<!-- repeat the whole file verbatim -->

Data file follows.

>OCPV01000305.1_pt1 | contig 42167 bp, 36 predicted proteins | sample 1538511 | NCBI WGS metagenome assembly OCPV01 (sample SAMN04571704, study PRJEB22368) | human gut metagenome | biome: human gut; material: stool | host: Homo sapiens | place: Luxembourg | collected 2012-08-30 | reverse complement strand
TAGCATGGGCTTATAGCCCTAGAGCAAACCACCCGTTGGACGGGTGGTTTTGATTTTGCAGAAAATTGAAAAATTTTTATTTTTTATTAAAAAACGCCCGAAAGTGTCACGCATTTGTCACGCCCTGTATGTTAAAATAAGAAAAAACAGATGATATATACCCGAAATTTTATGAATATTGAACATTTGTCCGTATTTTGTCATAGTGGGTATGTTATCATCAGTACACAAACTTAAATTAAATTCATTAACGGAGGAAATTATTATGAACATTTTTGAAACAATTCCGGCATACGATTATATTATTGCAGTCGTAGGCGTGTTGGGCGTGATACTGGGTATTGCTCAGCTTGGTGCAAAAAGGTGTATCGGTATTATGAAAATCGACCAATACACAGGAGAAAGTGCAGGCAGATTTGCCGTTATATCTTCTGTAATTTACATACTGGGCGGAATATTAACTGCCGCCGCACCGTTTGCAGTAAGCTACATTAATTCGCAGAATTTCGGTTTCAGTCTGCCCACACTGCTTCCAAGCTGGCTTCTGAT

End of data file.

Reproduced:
>OCPV01000305.1_pt1 | contig 42167 bp, 36 predicted proteins | sample 1538511 | NCBI WGS metagenome assembly OCPV01 (sample SAMN04571704, study PRJEB22368) | human gut metagenome | biome: human gut; material: stool | host: Homo sapiens | place: Luxembourg | collected 2012-08-30 | reverse complement strand
TAGCATGGGCTTATAGCCCTAGAGCAAACCACCCGTTGGACGGGTGGTTTTGATTTTGCAGAAAATTGAAAAATTTTTATTTTTTATTAAAAAACGCCCGAAAGTGTCACGCATTTGTCACGCCCTGTATGTTAAAATAAGAAAAAACAGATGATATATACCCGAAATTTTATGAATATTGAACATTTGTCCGTATTTTGTCATAGTGGGTATGTTATCATCAGTACACAAACTTAAATTAAATTCATTAACGGAGGAAATTATTATGAACATTTTTGAAACAATTCCGGCATACGATTATATTATTGCAGTCGTAGGCGTGTTGGGCGTGATACTGGGTATTGCTCAGCTTGGTGCAAAAAGGTGTATCGGTATTATGAAAATCGACCAATACACAGGAGAAAGTGCAGGCAGATTTGCCGTTATATCTTCTGTAATTTACATACTGGGCGGAATATTAACTGCCGCCGCACCGTTTGCAGTAAGCTACATTAATTCGCAGAATTTCGGTTTCAGTCTGCCCACACTGCTTCCAAGCTGGCTTCTGAT